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I saw this on wikipedia

On 23 November 2015, after reaching 100.5 km (62.4 mi) altitude (outer space), the suborbital New Shepard booster successfully performed a powered vertical soft landing, the first time a suborbital booster rocket had returned from space to make a successful vertical landing

https://en.wikipedia.org/wiki/New_Shepard

This was the first such successful rocket vertical landing on Earth after travelling higher than 3,140 m (10,300 ft) that the McDonnell Douglas DC-XA achieved in the 1990s, and first after sending something into space. Jeff Bezos was quoted as saying that Blue Origin planned to use the same architecture of New Shepard for the booster stage of their orbital vehicle.

https://en.wikipedia.org/wiki/New_Shepard#First_vertical_soft_landing

Didn't the Falcon 9 first stage also softly land from that height after putting something into space? Why do they say that New Shepard is the first one to do so?

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Why do they say that New Shepard is the first one to do so?

Because December (first successful landing of a Falcon 9 booster) is after November (first successful landing of New Shepard).

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  • $\begingroup$ Ideally as a stand-alone Stack Exchange answer post this should have supporting links for each date, and mention a particular year, otherwise "Because December is after November" just sounds like a snarky comment posted in lieu of an answer. $\endgroup$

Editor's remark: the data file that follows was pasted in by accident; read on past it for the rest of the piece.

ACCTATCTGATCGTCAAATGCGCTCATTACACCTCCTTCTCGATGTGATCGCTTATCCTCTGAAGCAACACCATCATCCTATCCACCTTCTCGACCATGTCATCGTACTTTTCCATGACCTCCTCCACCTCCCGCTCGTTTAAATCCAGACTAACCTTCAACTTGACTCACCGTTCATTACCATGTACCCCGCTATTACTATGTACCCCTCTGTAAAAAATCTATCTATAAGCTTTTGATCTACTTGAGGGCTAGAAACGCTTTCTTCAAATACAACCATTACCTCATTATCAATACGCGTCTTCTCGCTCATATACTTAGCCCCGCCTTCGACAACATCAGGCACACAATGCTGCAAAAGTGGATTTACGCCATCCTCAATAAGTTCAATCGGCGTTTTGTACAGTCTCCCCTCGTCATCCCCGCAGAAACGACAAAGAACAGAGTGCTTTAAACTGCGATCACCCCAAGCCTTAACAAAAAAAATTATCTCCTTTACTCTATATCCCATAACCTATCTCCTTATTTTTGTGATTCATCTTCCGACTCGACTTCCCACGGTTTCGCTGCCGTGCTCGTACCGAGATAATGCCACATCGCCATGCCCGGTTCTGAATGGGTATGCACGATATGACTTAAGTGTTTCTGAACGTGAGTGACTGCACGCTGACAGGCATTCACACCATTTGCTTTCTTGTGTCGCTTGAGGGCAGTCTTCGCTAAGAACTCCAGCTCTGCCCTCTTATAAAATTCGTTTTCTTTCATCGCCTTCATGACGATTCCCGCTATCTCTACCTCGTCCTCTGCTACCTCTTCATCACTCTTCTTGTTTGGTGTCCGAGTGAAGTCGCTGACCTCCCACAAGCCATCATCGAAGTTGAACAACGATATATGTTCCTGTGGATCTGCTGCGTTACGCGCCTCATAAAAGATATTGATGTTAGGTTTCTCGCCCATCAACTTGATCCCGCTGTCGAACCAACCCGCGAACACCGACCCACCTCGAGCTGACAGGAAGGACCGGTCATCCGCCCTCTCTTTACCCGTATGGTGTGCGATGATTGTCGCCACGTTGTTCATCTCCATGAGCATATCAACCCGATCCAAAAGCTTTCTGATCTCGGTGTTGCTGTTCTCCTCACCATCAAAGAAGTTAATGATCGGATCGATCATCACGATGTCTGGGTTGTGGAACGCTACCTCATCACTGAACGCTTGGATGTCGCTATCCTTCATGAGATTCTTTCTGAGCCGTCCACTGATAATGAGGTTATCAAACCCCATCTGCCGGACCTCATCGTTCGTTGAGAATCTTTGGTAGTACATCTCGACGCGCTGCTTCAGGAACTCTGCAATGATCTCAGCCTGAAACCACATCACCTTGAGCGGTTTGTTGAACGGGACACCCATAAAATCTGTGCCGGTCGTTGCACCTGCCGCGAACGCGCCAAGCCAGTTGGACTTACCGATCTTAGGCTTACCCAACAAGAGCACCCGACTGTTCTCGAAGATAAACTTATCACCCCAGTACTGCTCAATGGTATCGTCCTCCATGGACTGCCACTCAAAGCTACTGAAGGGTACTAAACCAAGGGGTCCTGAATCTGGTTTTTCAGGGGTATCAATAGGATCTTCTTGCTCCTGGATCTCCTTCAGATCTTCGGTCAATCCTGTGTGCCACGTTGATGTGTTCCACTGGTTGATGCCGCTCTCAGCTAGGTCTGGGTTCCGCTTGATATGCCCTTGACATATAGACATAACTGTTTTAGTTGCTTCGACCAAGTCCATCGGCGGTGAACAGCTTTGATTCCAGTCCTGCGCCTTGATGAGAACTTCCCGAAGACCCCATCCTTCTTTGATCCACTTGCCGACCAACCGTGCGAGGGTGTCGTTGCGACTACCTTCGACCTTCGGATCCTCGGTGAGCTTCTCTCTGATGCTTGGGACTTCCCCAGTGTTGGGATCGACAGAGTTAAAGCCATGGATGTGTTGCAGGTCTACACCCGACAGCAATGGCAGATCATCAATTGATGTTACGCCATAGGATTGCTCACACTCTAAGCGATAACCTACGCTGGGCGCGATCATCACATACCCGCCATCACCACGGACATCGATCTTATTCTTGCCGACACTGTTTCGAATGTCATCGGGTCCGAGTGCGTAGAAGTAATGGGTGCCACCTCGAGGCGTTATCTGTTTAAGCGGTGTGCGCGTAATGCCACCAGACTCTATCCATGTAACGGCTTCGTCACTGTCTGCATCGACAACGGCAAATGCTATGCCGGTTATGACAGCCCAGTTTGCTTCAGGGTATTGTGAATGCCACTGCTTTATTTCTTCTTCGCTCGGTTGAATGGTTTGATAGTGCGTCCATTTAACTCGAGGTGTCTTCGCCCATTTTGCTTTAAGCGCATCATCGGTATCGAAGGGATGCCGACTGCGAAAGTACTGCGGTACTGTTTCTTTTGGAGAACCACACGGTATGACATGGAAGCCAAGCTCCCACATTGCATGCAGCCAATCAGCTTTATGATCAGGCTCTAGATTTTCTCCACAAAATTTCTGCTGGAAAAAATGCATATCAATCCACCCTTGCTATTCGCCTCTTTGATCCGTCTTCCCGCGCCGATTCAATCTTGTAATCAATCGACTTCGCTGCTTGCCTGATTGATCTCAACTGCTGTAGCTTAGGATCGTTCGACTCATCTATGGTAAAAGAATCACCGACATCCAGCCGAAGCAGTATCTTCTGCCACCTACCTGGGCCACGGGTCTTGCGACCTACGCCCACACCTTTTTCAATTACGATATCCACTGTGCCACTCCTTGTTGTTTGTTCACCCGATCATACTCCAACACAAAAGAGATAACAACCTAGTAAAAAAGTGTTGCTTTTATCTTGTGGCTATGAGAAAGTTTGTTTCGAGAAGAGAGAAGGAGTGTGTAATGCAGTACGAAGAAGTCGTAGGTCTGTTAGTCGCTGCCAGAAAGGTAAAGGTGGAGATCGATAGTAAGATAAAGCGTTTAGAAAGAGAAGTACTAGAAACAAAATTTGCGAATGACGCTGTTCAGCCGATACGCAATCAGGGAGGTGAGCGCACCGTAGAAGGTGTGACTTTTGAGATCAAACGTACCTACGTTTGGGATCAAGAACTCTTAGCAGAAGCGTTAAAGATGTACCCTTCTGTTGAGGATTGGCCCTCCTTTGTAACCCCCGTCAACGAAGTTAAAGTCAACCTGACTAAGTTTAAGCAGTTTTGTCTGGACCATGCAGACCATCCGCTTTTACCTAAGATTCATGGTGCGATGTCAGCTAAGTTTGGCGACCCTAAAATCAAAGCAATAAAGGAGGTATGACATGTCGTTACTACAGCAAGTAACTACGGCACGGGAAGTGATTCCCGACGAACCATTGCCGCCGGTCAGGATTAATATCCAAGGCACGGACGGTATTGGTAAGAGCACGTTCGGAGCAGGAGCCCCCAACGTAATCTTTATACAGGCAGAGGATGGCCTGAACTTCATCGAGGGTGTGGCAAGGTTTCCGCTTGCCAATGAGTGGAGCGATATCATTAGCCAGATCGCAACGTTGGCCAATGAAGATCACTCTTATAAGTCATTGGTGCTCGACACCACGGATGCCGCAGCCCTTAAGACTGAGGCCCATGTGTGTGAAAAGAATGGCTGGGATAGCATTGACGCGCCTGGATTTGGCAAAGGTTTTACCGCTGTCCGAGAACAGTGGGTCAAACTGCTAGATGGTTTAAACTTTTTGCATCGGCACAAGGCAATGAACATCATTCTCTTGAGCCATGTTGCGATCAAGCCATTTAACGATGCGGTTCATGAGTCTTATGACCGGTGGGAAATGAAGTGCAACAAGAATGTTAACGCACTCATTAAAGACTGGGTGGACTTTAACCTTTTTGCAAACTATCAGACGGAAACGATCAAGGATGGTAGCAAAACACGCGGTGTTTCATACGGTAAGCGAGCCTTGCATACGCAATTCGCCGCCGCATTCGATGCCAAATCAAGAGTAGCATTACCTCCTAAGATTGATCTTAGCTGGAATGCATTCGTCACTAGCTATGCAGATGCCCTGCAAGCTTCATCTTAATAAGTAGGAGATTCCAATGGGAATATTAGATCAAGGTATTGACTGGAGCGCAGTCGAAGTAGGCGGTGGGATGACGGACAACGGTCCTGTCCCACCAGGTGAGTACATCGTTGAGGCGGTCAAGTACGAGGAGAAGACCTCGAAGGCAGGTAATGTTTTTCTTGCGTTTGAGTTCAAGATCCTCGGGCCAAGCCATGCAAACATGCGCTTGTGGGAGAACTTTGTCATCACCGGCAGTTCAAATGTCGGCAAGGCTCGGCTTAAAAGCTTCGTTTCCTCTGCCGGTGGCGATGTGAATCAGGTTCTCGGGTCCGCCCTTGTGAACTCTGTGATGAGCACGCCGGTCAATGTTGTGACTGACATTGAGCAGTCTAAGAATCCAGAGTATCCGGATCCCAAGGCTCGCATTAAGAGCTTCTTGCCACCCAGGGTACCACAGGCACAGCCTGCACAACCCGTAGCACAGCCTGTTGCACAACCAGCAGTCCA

– uhoh
    Apr 17 at 23:53
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Even though New Shepard did not achieve orbit nor put anything in orbit (because it was not designed to do so) it did land after achieving a 100.5 km apogee suborbital trajectory which it makes it in fact the first rocket booster to do so.

The case for the first Falcon 9 landing is that it did manage to put something in orbit so if you want to make a distinction between them you could say Falcon 9 was the first orbital-class rocket booster to achieve a successful landing while New Shepard was the first sub-orbital class and still the first any-class booster to land.

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